Microsoft Nerd

Image source: Nickimpression - Shutterstock and Microsoft

What's going on?

Microsoft reported better-than-expected quarterly earnings late on Tuesday, so just imagine what other achievements the tech giant will unlock when it brings out its inner gamer.

What does this mean?

Microsoft has now beaten analysts’ earnings expectations for the last 12 quarters straight, and all three of its main business segments – which each make up about a third of total revenue – played their part this time around (tweet this). Revenue from the company’s cloud computing business and “productivity” segment – which includes Office 365 and LinkedIn – came in 26% and 19% higher than the same time in 2020 respectively, while sales in its personal computing business were up 15%. But a tech stock is still a tech stock: investors buy in based on the sheer potential of its future profits, which will only become less valuable as central banks raise interest rates this year. And that might be why, strong as these results were, investors initially sent its stock down 5%.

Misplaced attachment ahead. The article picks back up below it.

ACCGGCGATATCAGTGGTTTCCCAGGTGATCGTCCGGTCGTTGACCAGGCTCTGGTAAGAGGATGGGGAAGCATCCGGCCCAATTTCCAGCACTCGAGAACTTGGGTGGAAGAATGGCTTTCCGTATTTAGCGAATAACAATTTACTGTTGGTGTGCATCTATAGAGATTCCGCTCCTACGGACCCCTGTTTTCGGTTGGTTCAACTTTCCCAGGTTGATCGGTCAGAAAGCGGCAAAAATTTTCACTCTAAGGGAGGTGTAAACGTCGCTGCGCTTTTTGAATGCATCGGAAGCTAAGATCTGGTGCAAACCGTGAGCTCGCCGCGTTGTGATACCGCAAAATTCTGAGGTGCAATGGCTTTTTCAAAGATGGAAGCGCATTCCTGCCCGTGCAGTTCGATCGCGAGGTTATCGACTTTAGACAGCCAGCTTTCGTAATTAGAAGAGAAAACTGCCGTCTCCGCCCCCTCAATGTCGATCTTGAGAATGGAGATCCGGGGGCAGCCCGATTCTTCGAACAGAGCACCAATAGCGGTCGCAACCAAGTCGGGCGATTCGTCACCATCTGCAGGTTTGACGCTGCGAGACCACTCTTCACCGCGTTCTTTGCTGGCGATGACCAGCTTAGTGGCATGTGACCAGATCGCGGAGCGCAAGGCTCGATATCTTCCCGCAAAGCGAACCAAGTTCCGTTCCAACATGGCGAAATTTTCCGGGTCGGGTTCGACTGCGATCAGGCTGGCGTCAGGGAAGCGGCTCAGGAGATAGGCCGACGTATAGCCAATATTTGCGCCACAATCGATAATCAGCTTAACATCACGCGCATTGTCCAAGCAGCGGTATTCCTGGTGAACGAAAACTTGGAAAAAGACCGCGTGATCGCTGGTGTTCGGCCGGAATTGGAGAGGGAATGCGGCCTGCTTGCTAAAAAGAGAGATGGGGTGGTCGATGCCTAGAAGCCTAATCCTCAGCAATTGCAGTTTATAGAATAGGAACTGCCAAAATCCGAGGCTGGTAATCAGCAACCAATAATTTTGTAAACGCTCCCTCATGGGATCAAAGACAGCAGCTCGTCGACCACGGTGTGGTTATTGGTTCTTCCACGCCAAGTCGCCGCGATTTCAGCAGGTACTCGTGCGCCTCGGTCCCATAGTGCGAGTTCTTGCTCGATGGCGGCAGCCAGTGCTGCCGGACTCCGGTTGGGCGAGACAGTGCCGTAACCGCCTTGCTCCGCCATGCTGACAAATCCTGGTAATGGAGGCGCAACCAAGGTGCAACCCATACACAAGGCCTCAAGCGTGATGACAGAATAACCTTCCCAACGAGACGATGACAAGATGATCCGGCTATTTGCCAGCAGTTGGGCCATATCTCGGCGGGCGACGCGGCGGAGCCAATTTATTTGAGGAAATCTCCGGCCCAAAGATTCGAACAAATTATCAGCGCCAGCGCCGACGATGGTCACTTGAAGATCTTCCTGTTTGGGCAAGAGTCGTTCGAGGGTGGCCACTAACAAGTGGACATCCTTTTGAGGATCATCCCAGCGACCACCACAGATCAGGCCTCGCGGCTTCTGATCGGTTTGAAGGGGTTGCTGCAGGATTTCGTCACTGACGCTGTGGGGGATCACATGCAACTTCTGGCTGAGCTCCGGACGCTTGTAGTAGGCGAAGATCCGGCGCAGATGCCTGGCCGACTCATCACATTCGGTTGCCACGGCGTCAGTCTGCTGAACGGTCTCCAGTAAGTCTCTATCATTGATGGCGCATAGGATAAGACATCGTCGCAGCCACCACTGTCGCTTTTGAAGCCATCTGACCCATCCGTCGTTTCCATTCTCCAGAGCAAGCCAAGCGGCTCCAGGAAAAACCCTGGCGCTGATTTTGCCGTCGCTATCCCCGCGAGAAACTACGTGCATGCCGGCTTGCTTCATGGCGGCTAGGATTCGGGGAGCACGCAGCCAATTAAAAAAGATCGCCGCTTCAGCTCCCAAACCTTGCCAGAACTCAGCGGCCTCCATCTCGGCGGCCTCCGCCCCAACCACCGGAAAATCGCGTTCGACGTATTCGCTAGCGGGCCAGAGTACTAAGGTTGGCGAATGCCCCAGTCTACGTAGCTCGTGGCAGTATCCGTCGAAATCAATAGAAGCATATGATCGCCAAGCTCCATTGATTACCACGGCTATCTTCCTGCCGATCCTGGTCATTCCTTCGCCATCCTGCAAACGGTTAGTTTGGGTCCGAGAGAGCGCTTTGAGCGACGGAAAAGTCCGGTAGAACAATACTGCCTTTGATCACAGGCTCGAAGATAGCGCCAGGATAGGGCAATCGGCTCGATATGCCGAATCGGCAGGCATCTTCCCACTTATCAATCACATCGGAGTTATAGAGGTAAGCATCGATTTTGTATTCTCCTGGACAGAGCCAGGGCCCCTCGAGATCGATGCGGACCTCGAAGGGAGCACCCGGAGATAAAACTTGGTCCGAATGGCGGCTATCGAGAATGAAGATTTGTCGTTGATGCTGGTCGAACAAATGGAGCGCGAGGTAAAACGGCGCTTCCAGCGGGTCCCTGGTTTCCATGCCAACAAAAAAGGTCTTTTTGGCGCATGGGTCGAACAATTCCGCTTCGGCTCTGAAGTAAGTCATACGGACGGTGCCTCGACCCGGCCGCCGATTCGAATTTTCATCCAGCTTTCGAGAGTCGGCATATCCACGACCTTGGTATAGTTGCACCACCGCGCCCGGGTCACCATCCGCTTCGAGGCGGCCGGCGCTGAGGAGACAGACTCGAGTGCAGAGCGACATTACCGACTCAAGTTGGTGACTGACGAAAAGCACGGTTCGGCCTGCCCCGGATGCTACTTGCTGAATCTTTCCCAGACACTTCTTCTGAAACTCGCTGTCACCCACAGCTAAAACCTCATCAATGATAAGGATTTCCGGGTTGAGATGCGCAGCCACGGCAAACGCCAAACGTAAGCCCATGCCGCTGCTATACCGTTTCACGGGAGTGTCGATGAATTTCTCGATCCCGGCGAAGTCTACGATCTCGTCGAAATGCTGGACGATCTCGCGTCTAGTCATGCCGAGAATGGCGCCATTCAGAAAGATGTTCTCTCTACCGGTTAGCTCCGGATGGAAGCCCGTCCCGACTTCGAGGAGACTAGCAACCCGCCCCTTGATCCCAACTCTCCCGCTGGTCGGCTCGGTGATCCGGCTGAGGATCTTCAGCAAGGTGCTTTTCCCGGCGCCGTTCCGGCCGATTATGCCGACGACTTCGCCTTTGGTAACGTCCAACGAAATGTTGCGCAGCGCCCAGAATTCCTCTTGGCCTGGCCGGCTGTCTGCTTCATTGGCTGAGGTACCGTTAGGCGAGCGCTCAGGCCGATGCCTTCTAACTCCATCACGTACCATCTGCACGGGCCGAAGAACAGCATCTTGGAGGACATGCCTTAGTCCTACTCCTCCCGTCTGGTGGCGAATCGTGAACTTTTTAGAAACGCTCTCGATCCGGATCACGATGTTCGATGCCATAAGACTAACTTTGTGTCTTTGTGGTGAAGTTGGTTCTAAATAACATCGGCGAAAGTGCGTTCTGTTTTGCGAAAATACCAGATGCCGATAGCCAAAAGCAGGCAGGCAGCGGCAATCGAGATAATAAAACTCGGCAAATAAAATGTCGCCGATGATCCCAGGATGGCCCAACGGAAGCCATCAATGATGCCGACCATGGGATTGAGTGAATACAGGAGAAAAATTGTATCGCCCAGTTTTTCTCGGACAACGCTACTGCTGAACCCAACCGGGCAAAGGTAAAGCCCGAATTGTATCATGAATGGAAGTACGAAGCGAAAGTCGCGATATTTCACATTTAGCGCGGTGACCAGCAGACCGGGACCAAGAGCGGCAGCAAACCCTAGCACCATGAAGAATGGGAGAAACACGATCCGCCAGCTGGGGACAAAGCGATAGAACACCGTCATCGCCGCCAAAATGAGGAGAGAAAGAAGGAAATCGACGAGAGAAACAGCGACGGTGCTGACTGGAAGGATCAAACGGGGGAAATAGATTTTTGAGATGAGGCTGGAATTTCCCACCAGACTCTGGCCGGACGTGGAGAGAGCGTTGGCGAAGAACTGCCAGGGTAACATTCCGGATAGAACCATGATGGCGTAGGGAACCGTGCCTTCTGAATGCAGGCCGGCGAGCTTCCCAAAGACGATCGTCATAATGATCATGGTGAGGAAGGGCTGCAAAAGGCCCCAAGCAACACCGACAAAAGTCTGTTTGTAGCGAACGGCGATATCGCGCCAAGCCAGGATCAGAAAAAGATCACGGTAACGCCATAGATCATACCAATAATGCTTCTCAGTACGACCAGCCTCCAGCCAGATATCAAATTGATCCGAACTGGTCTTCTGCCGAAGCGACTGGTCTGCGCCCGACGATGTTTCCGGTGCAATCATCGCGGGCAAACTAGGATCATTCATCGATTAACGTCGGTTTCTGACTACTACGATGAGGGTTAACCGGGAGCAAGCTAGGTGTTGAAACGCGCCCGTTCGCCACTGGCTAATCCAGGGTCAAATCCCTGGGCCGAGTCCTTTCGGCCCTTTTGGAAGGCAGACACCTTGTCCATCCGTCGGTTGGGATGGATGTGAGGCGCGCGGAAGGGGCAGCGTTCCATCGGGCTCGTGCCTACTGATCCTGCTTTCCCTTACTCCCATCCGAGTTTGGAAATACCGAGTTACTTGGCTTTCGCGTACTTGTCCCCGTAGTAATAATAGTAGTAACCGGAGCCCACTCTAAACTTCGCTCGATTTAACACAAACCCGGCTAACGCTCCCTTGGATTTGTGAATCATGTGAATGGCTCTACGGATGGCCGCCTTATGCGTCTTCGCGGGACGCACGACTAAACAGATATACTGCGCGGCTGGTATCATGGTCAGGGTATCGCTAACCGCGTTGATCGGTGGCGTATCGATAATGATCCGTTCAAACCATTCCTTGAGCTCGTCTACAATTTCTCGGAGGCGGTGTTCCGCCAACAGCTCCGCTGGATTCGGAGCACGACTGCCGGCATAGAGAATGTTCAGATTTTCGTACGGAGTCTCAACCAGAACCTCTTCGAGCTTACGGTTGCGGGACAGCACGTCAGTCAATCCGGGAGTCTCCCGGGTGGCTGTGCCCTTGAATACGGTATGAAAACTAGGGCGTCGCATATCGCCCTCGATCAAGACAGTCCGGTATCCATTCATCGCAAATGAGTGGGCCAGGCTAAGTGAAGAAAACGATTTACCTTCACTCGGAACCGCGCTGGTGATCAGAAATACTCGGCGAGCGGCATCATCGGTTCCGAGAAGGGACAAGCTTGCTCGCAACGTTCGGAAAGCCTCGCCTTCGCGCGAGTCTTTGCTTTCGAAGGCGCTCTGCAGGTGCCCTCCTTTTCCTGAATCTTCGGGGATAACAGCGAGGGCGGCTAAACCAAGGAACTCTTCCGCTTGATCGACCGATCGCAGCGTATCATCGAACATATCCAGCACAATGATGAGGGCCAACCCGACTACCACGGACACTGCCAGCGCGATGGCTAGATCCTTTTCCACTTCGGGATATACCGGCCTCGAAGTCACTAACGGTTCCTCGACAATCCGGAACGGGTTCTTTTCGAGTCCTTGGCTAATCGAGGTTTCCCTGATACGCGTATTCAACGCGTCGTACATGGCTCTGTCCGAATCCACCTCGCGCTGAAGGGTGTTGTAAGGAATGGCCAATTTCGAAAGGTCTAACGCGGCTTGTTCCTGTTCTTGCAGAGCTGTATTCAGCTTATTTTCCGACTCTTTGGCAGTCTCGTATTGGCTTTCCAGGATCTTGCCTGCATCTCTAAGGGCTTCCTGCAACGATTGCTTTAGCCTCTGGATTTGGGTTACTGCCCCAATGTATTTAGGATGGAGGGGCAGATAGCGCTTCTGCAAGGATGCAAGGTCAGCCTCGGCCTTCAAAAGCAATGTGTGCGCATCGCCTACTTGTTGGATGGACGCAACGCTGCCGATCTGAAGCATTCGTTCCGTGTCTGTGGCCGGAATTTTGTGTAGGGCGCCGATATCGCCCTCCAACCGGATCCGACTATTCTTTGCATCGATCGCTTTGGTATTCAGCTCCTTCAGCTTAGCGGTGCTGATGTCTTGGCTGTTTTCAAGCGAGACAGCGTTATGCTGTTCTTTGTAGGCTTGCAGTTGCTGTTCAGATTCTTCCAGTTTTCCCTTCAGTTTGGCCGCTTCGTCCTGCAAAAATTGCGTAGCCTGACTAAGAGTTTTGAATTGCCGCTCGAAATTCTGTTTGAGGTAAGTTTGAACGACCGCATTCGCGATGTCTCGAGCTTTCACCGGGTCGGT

Why should I care?

Zooming in: Microsoft versus Meta.
Microsoft’s gaming segment only accounted for a small proportion of its revenue last quarter, but that might change after the company announced last week that it’s buying games developer Activision Blizzard. The acquisition will make Microsoft the third-biggest gaming company in the world, as it aims to build a metaverse fit to compete with Meta (née Facebook). Analysts, then, suspect its next move might be to buy companies in the VR space. But it might want to act fast: Meta added another two VR game developers – Supernatural and BigBox VR – to its roster last year.

The bigger picture: Retail gets an update.
Microsoft also announced this week that it’d be rolling out a cloud-based shipping service in partnership with FedEx – one that’ll integrate into retailers’ existing ecommerce platforms and use AI to offer customers speedier shipping and real-time delivery updates. It could be a smart collaboration: FedEx puts 86% of its growth down to ecommerce logistics alone.

Originally posted as part of the Finimize daily email.

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